Utah Jazz 5-Out Offense Breakdown
A breakdown of the Utah Jazz 5-Out Offense.
The Utah Jazz have the best record in the Western Conference and the number 2 offense in the NBA and are rolling along like usual. We have heard this story before, nothing new right? Oh, except that the Jazz traded away their 3 best players and was supposed to be tanking but instead decided to run a modern 5-Out offense that helped eliminate them the past few postseasons and are blending good NBA players into a great early season start.
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Currently the Utah Jazz have the #2 overall offense in the NBA running 5-Out and spacing the floor looking for 3 point shots - ranking 5th in frequency and 6th in accuracy. However they are not just standing around shooting 3s, they cut well off the ball, drive and kick effectively, and are 4th in offensive rebounding %, grabbing back 31.1% of their missed shots. In addition to this the Jazz are 4th in the NBA in transition points added, running off both steals and live ball rebounds with 5-Out spacing.
The Jazz space the floor in 5-Out with their starting lineup and use the skillsets of Markannen, Olynyk, and Vanderbilt as elite connectors, creators, and scorers to ensure spacing is maintained. Guard play from Conley, Clarkson, Sexton & Beasley ensures the Jazz can attack any defensive coverage and create chances for good shots.
When driving, the way the help reacts is much different from the beautiful spacing the Jazz always maintains. Here the slot drive draws corner help from Capela, and that advantage is maintained with an extra pass to Conley and ending up with the 3 ball from Markannen.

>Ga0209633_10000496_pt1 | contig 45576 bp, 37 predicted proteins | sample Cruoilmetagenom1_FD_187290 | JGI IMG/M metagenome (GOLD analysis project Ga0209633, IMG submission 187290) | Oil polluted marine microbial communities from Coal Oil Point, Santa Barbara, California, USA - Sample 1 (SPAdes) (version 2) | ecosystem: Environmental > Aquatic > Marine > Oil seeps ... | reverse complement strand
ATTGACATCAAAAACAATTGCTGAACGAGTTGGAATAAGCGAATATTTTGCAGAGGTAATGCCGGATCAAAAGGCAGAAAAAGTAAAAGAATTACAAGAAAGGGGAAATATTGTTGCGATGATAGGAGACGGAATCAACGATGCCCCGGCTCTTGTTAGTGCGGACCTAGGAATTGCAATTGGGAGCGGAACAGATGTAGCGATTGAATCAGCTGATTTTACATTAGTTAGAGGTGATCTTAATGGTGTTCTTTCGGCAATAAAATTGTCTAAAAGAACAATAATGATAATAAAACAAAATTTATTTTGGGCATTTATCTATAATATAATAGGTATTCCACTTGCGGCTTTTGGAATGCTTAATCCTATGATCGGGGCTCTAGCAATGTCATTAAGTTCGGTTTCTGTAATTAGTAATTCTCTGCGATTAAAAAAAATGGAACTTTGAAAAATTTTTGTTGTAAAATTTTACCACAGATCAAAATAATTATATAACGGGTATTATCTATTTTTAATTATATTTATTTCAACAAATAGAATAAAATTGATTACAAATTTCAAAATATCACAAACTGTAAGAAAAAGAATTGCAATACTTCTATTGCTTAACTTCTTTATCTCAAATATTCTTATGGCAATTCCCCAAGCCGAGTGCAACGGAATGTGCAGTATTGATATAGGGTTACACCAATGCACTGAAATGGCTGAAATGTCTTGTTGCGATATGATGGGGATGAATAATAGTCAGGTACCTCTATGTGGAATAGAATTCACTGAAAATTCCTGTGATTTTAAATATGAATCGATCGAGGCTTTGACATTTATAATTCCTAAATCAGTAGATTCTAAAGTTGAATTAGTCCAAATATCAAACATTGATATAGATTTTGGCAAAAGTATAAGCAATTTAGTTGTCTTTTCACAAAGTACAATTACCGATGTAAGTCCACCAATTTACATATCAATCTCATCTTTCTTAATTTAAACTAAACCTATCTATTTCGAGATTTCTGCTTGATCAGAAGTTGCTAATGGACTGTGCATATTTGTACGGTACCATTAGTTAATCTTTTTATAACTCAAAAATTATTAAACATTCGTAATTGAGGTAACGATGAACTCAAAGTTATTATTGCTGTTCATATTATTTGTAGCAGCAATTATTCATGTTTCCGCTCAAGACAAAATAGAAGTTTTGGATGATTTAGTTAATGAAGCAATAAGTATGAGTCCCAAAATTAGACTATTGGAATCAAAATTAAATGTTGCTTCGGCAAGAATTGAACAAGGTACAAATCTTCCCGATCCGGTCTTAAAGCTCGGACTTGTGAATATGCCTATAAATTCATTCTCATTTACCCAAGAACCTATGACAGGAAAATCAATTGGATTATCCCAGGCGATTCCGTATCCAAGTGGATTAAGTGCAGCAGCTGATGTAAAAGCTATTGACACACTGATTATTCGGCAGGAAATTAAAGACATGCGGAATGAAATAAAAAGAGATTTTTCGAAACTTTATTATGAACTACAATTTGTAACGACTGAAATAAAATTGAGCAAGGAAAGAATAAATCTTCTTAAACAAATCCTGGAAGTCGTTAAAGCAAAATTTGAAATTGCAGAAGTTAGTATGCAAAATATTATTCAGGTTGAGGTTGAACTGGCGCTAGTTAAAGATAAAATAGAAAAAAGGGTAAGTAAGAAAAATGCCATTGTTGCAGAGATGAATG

The constant spacing and movement allow for downhill driving lanes and you can see when the defense collapses on these drives the kicks are open.
Another example of maintaining advantages and moving the ball, the extra pass allows THT to attack the closeout with the defense scrambling for the layup.
A huge benefit of this spacing is the paint remaining open so with the floor spaced, it allows room for backdoor cuts.
Cut Into Space
The Jazz also have high IQ players who recognize when to cut into space and the passers to recognize when to pass it to them.
Finishing Cuts & Rolls
Here in early offense, Vanderbilt is looking for a ball screen then dives right to the rim with a basket cut. Not only does this create a driving lane but he then makes himself available for the drop-off pass. His defender has to recognize this in transition defense and then stop the ball but no help can come because players are concerned with the spacing.
This creates 4-out spacing randomly and gives the defense different looks, something that the Jazz will look for often when Walker Kessler is in the game with their second unit.
3 Side Dives
The Utah Jazz will run actions with one side of the floor empty with 3 players on one side of the court. When they run any actions with this spacing the player spaced in the middle of the 3 or at the “45” break will be the player who either screen or cut into space. Here Sexton recognizes gap help at the nail and flare screens for a 3 point shot.
In this clip, he initially looks for the same screen, but when space opens up he makes himself available for the pass and finish.
On any drives the Jazz have the option to make themselves available for the pass with their “Paired Cutter” concept. When driving baseline the Jazz look for players filling space from the opposite wing and slot cutting as the drive takes place.
On any slot drives, the players on the baseline will cut behind the help (also called “Burn” or “Wade” cuts).
When the Jazz drive and kick a big part of the way they attack closeouts are “Stampedes” or a drive through the pass.
This is a concept the Jazz ran under Snyder so it makes sense this carries over to this years team.